As construction on the Texas Department of Transportation's multibillion-dollar expansion and lowering of I-35 through Central Austin draws closer, city leaders are zeroing in on an $800 million-plus plan for a series of connectors aimed at better bridging communities on both sides of the redesigned highway.

The big picture

The concept of building multiple caps and stitches—highway decks of varying sizes that could contain bike and pedestrian pathways, green space, small buildings, cultural space and other public amenities—has been a part of Austin officials' planning related to the I-35 expansion for years. However, the final scope of the locally funded enhancements has yet to be finalized months before the TxDOT project, Capital Express Central, officially breaks ground.

The city is planning for up to a dozen caps and stitches along I-35. (Courtesy city of Austin)

In recent months, City Council members have taken up the topic with the intent of finalizing Austin's cap and stitch plan to meet TxDOT's upcoming deadlines for the program set to roll out over the years ahead.

The state highway department is collaborating with the city on some elements of the cap-and-stitch initiative and will be providing baseline improvements at several crossings over I-35. However, Austin has to decide where its larger decks will go and where the hundreds of millions of dollars needed to build and enhance them will come from.

The breakdown

A Nov. 7 council review of the city's latest cap and stitch plan featured some of the most in-depth information on the scope of the program to date.

The city's outline now features up to 12 caps and stitches spanning I-35 between Lady Bird Lake and 51st Street. The lone connector proposed south of the lake, over Woodland Avenue, was removed from consideration following council discussion last month. Smaller stitches in Central and North Central Austin may also be cut to prioritize larger decks.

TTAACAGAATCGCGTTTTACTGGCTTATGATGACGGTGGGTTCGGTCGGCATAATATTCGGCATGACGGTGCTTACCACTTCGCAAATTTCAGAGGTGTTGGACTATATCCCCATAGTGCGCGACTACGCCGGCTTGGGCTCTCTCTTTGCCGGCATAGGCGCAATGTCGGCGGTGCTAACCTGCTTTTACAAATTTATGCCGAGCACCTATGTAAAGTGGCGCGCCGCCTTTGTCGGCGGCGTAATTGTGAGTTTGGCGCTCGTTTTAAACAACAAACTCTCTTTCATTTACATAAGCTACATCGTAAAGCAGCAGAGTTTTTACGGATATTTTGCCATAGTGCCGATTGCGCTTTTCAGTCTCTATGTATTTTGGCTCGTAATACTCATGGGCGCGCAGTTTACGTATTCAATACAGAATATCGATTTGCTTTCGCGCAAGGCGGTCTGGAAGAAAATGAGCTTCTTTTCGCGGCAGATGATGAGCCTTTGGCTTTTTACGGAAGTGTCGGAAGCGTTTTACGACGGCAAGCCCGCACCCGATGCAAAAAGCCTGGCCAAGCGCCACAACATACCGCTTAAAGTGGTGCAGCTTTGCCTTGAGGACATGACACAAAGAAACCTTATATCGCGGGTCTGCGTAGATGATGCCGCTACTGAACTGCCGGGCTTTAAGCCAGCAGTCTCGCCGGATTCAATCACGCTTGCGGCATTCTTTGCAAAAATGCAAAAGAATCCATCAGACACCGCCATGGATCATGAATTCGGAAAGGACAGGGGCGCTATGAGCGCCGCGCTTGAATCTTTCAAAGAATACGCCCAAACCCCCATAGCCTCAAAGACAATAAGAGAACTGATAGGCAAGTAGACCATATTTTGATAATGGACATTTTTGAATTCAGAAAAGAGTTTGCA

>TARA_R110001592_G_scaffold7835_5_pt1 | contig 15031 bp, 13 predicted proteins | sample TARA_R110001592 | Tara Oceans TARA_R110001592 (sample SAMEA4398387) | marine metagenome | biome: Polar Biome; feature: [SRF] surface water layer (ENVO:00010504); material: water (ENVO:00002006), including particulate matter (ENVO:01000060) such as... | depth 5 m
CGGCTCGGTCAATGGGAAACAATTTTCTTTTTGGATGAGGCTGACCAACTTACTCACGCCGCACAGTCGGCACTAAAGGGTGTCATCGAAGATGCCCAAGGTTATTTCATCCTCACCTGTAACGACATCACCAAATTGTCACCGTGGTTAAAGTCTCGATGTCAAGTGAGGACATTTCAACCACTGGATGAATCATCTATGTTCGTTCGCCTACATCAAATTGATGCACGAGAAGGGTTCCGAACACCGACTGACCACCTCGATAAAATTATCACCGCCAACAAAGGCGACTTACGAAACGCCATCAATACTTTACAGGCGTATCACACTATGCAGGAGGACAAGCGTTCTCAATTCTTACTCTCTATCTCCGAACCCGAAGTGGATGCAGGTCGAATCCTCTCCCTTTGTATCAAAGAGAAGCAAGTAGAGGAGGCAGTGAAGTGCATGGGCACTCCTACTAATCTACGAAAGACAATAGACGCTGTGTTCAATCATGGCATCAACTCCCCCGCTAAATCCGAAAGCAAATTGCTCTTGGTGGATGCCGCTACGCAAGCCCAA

Additionally, a cap previously proposed around Eighth Street has now been swapped out and replaced with a new deck around 11th and 12th streets, a move city transportation staff said was made in consultation with downtown stakeholders.

The city's outline doesn't include extensive capping proposed around The University of Texas's campus between 15th and Dean Keeton streets; city staff said they had no recent update on those separate university-backed projects.

The cost

Staff on Nov. 7 also provided an updated breakdown of how much all of Austin's caps and stitches could cost, including infrastructure and development as well as potential amenities to be placed on the decks. Accounting for all 12 caps and stitches, staff now project that:
  • Infrastructure design work will total $34 million, plus additional costs for amenity planning
  • Roadways and infrastructure will cost about $509 million to build
  • Various community amenities atop the structures will cost about $338 million to build
  • After construction, maintenance could cost upwards of $48 million per year going forward